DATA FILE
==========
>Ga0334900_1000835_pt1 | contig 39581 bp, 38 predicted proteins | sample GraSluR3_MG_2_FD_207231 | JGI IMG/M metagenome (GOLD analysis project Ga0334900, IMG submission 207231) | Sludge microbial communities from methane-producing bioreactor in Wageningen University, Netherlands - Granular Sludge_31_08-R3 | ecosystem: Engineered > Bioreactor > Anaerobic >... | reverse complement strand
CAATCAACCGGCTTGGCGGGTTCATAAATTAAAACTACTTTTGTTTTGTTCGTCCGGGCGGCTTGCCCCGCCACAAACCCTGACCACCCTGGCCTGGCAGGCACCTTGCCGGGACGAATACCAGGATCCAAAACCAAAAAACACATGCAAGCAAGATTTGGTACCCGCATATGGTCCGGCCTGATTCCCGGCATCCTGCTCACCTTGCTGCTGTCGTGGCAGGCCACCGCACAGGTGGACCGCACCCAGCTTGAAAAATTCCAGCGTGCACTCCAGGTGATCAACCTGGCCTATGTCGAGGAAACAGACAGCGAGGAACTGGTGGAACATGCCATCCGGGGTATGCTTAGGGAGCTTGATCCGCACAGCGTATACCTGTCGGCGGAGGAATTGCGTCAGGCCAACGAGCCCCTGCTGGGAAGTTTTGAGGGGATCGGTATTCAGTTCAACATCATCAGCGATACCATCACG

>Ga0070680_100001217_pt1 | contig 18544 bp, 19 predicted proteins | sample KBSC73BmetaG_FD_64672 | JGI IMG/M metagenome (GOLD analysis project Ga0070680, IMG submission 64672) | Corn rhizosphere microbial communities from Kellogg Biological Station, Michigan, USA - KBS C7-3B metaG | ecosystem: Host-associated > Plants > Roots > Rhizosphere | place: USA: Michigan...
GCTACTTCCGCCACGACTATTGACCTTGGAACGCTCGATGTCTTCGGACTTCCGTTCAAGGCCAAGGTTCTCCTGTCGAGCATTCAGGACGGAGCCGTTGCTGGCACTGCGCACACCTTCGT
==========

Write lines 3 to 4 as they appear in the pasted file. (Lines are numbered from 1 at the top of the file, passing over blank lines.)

>Ga0070680_100001217_pt1 | contig 18544 bp, 19 predicted proteins | sample KBSC73BmetaG_FD_64672 | JGI IMG/M metagenome (GOLD analysis project Ga0070680, IMG submission 64672) | Corn rhizosphere microbial communities from Kellogg Biological Station, Michigan, USA - KBS C7-3B metaG | ecosystem: Host-associated > Plants > Roots > Rhizosphere | place: USA: Michigan...
GCTACTTCCGCCACGACTATTGACCTTGGAACGCTCGATGTCTTCGGACTTCCGTTCAAGGCCAAGGTTCTCCTGTCGAGCATTCAGGACGGAGCCGTTGCTGGCACTGCGCACACCTTCGT